F-22 Raptor Experiences An Apparent Nose-Gear Failure After Emergency Landing At Eglin Air Force Base

File shot of a 325th Fighter Wing F-22A Raptor taxiing at Eglin Air Force Base, Fla. (U.S. Air Force photo/Samuel King Jr.). In the box, a photo of the mishap aircraft (via Air force amn/nco/snco)

An image of the F-22 shared on social media shows the Raptor sitting on its nose on the tarmac at Eglin AFB.

An F-22 Raptor, assigned to the 325th Fighter Wing, experienced a ground mishap at on the flightline at Eglin AFB, Florida, at approximately 3:30PM LT on Mar. 15, 2021, the base’s social media account reported.

“The F-22 experienced an in-flight emergency. The aircraft landed safely. There was one person on board. Fire crews responded immediately and the pilot was transported to flight medicine for an evaluation.An investigation into the circumstances surrounding the mishap is underway.”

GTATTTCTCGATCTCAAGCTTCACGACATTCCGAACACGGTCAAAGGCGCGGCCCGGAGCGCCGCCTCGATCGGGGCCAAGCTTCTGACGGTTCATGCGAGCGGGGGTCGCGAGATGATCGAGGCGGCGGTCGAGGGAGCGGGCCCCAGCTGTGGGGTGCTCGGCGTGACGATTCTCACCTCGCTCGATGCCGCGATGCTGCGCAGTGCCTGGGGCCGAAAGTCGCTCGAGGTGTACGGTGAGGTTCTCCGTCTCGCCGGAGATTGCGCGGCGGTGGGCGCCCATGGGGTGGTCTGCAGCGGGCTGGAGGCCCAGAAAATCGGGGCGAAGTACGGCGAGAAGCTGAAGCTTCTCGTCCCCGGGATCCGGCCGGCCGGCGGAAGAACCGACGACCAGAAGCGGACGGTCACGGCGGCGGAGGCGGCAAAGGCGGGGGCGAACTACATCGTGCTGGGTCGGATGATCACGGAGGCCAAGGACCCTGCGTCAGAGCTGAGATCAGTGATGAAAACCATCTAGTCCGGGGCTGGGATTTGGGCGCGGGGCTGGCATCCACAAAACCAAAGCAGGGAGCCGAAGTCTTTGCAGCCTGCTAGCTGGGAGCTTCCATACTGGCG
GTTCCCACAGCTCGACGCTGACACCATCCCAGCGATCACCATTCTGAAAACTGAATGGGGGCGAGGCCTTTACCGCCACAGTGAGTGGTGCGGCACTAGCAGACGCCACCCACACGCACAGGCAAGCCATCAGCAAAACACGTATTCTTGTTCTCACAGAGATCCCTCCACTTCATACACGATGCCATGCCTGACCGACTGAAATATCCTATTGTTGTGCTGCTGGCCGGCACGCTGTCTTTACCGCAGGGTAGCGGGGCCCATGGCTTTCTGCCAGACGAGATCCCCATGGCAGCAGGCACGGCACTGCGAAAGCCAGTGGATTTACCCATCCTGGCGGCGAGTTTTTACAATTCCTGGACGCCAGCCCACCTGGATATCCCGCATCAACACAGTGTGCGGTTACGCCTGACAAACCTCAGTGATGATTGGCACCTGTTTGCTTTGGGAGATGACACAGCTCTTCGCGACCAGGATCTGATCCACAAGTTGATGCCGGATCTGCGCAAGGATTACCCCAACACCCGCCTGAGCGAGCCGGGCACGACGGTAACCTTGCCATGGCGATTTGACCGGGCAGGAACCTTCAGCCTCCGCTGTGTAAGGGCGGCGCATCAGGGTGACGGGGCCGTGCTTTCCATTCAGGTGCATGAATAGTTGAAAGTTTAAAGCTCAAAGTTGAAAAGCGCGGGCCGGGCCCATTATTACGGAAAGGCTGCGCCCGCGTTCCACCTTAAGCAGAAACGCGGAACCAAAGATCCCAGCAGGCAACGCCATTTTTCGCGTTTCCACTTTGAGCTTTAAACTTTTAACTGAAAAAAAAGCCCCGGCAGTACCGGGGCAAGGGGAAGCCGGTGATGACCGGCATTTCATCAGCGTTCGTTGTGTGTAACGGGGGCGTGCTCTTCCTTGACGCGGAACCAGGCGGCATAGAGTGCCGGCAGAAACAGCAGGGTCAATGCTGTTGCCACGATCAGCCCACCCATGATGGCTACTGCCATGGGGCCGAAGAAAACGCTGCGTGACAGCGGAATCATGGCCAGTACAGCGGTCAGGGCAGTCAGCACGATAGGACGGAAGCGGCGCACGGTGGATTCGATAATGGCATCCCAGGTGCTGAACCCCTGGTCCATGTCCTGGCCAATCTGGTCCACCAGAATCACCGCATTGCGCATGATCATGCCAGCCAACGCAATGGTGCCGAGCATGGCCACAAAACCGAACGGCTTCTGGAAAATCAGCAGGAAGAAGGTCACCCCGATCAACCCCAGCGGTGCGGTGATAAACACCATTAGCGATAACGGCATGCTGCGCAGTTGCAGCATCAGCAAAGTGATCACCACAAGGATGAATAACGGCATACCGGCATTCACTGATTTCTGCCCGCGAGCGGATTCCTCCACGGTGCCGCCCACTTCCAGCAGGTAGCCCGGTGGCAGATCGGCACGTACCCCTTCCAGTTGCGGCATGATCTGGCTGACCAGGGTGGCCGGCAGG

A photograph, reportedly taken at Eglin AFB after the mishap, shows the Raptor suffering what appears to be a nose-gear failure.

As mentioned, the F-22 is part of the 325th Fighter Wing, which is assigned to Tyndall but moved part of the fleet to different Raptor bases, including Eglin AFB, following Hurricane Michael in 2018.

The mishap comes 10 month after another Eglin’s F-22 was involved in a serious incident. In fact, on May 15, 2020, another Raptor, assigned to the 43rd Fighter Squadron, part of the 325th Fighter Wing, based at Eglin AFB, crashed 12 miles northeast of Eglin AFB main base on the test and training range. The pilot ejected safely and was transported to the 96th Medical Group hospital on Eglin for evaluation and observation.

About David Cenciotti 4453 Articles
David Cenciotti is a freelance journalist based in Rome, Italy. He is the Founder and Editor of “The Aviationist”, one of the world’s most famous and read military aviation blogs. Since 1996, he has written for major worldwide magazines, including Air Forces Monthly, Combat Aircraft, and many others, covering aviation, defense, war, industry, intelligence, crime and cyberwar. He has reported from the U.S., Europe, Australia and Syria, and flown several combat planes with different air forces. He is a former 2nd Lt. of the Italian Air Force, a private pilot and a graduate in Computer Engineering. He has written four books.